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SOFIC – SIG’s M17 & M18 Modular Handgun Update

When we recently reported that the 101st Abn Div and other Fort Campbell, Kentucky-based tenant units would be the first units equipped with the US Army’s new Modular Handgun System, there seems to be confusion by commenters over which model of pistol units would receive. The 4.7″ barrel M17 is similar to the full size P320 and will be the standard pistol. The Compact M18 features a 3.9″ barrel and will replace the M11, known commercially as the SIG P228.

Above you can see precisely how the M17 will be shipped to the Army. Below, is the M18.

Each pistol comes with one 17 round and two 21 round magazines as well as three frames (small, medium and large). Unlike many pistols, the frames are not the firearm but rather expendable parts. The trigger pack is the serial numbered item. The difference between the M17 and M18 is the length of the barrels and slides.

Currently, the pistol features a anti-tamper device so Soldiers can’t swap out frames on their own.  However, the Army is considering removing this feature and replacing it with a standard commercial fastener.

An additional anti-tamper device prevents Soldiers from accessing the striker mechanism.

SIG introduced two additional safety features. There is a 1911-style ambi-safety as well as a loaded chamber indicator at top center of the breech on the slide. Finally, the slides have a removable sight plate with a Delta Point Pro footprint.

www.sigsauer.com

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77 Responses to “SOFIC – SIG’s M17 & M18 Modular Handgun Update”

  1. Joshua says:

    Did this gun have no operational testing?

    This seems to be hitting units incredibly fast compared to most procurements.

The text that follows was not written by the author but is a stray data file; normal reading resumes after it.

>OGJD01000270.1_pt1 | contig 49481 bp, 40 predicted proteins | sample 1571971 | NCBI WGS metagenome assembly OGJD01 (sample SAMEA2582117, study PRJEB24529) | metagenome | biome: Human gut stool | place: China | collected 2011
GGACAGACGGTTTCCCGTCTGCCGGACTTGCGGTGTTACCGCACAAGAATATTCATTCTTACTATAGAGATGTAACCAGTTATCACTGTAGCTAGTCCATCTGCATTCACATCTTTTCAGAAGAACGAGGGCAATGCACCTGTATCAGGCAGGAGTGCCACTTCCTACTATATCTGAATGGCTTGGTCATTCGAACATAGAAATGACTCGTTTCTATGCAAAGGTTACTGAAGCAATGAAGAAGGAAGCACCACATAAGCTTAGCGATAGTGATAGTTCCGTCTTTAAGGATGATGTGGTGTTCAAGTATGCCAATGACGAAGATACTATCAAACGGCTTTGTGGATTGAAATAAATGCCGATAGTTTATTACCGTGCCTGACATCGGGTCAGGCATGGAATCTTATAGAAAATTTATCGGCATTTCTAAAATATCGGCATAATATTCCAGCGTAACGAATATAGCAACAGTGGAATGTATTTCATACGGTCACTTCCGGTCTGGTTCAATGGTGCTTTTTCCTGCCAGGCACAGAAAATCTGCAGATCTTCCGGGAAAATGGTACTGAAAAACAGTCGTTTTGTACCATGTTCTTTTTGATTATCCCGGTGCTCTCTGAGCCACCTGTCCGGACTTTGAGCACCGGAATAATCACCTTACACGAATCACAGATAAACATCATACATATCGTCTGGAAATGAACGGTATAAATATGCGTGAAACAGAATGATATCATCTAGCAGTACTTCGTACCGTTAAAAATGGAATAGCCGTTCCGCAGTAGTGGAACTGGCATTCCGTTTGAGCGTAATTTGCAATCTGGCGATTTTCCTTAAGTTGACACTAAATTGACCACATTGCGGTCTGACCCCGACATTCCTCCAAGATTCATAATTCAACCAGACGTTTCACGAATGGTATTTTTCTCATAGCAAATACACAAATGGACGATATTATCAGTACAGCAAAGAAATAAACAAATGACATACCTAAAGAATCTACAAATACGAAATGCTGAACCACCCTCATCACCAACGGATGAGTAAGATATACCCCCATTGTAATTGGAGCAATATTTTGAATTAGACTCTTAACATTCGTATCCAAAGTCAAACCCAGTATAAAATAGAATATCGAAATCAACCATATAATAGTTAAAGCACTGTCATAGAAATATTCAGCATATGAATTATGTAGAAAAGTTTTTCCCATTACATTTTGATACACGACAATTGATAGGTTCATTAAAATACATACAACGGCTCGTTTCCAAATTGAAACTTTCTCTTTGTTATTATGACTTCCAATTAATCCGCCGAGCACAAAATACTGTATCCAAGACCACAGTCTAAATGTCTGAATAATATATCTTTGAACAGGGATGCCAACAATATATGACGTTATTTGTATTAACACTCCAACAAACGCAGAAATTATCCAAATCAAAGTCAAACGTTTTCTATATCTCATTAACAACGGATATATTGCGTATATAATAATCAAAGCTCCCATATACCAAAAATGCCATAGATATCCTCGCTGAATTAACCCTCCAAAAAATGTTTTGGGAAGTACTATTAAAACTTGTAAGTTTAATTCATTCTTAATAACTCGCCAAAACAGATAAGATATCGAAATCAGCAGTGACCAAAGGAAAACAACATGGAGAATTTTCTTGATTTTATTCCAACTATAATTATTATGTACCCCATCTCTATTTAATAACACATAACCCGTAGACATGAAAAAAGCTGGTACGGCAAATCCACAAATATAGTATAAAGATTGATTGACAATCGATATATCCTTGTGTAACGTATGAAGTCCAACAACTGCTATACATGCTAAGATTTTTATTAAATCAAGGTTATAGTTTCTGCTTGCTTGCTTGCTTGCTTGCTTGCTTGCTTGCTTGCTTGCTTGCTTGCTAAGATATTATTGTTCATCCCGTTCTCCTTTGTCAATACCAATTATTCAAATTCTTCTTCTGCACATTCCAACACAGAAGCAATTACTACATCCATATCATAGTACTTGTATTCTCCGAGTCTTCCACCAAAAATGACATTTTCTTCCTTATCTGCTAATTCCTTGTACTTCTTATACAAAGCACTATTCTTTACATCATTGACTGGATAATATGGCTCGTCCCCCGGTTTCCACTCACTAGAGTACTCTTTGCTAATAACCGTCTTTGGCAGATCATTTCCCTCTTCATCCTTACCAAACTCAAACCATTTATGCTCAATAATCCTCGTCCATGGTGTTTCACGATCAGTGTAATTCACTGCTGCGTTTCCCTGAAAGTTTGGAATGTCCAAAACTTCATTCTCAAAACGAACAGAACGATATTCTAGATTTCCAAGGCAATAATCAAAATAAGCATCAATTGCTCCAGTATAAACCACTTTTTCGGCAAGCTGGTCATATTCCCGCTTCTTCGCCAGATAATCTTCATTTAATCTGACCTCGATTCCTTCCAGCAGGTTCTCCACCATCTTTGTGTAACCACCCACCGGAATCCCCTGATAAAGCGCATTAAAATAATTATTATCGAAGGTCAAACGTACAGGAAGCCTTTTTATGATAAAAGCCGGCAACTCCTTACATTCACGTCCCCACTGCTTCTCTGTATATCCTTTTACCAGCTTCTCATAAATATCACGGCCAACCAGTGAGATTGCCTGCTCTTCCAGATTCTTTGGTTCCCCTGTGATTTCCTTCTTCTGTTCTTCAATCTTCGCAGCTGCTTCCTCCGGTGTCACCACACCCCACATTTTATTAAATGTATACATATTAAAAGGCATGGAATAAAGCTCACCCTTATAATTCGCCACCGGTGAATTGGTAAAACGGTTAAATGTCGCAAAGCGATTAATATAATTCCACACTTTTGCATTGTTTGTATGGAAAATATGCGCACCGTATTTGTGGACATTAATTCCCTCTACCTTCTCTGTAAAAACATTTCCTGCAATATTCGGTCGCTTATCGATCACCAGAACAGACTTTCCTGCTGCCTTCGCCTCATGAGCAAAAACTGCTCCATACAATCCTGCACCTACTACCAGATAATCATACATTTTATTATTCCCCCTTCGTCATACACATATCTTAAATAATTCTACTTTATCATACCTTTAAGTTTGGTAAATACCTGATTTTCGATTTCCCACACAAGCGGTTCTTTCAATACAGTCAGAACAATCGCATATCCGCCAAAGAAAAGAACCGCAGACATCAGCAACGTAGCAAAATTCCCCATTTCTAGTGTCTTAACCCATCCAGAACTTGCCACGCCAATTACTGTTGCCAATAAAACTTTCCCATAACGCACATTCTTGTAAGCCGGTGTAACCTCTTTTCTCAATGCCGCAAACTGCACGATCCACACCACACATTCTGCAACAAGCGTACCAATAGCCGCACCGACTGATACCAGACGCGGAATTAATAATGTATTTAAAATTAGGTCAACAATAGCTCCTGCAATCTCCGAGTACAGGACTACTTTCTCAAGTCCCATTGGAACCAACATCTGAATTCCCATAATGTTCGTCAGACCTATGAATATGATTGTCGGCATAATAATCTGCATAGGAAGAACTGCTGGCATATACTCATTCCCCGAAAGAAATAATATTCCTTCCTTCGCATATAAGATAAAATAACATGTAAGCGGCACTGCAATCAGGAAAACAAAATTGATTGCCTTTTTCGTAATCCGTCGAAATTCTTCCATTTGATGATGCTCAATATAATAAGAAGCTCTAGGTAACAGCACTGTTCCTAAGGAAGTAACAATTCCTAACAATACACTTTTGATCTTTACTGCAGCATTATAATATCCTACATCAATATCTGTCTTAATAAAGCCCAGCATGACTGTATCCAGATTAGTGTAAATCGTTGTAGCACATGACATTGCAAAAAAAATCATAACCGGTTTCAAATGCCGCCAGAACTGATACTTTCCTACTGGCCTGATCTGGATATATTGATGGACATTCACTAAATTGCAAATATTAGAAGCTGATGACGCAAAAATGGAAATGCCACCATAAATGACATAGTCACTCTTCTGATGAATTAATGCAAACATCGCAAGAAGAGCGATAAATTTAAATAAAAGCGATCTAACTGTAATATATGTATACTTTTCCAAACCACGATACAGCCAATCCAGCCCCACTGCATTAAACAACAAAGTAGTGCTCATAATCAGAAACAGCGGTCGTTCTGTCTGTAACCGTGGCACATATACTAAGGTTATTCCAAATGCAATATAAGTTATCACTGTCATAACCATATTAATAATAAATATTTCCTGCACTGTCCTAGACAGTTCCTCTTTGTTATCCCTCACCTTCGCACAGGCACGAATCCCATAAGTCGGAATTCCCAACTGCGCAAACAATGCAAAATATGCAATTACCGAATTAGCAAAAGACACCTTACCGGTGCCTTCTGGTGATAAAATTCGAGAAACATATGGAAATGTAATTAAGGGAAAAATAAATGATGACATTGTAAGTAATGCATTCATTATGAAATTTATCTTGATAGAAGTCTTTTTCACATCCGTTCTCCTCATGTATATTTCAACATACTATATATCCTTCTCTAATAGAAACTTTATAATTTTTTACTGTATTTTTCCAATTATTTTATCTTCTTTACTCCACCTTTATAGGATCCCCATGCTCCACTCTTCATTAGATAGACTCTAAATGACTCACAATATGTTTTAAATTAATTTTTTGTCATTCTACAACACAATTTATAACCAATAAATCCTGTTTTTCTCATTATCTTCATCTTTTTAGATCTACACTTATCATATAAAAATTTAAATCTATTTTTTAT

• Joshua says:

      Oh also, removing those anti tamper devices would be a horrible idea. Joe will screw that chassis all up.

      • jon says:

        “anti-tamper” Challenge Accepted. Joe will find a way. I’m sure there will be kinks in the system as there always is, but the whole 3 frames and separate slide trigger pack sounds like more of a hindrance than a grip panel (M&P or Gen 4 glock)… We shall see.

        • Che Guevara's Open Chest Wound says:

          I’m not convinced the anti-tamper device’s presence will make any difference. It’s just a spanner screw.

          • SSD says:

            Probably true, but all of the additional frames will be locked up anyway.

            • Jon says:

              Should be locked up, but because there is no serial number on them, they won’t be inventoried the same unless they are part of a BII kit (like the M107’s accessory kit)… I would hope they would be locked up with the armorer, but in some units, I doubt it- it will end up like a big trunk of magazines. One would hope not, but we shall see.

            • Seamus says:

              If there is an “anti-tamper” doesn’t that kill the whole modularity aspect to this gun. I mean it was his the fricking program name.

              Plus I want to buy a commercial grip frame, stipple the hell out of it and put it on my M17. Hell maybe some of the Pimp-my-Glock companies will make new sexy frames and slides for it…since it is modular.

      • Raymond Miller says:

        Soldiers will only do what their leadership expects them to do. The whole point of getting this weapon was to give the soldier a more ergonomic fit. Having to send a weapon off to the repairer to swap frames will ensure what should be a skill level one task will never be done. Weapons will be left on the ‘medium’ frame, and the rest will gather dust in the supply cage.

        It’s time we expect more our of our soldiers instead of just simply saying ‘Joe will ruin that.’ That’s why we can’t have nice things.

        • SSD says:

          Unit armorer

        • Jon says:

          Not saying we don’t expect more of “our” or “my” soldiers, but the military as a whole. I can’t tell you how many times I got called out for UXO in the training area that was inert rounds from TASC that a unit didn’t turn in. What is the ripple effect? That it took an 0-5 signature to get items loaned from TASC for future training. Some units just barely used TASC at that point, we decided to get a memo for long term use signed and worked it out with them. Yes, Joe is capable of maintaining millions of dollars of equipment, BUT you also have those who decide to pawn their kevlars or “test” their IBA…just part of life I guess.

          You are right that it will take Leadership and empower the unit armorer and NCOs (Really, they will be doing the most the O’s will just be checking the cyclic/sensitive items inventories). Empowering them is where a commander will be successful.

      • Mike Nomad says:

        If the “anti-tamper devices” are what they appear to be, they are simply spanner headed screws. Six common sizes, as hex bits, in 1/4″ and 5/16.”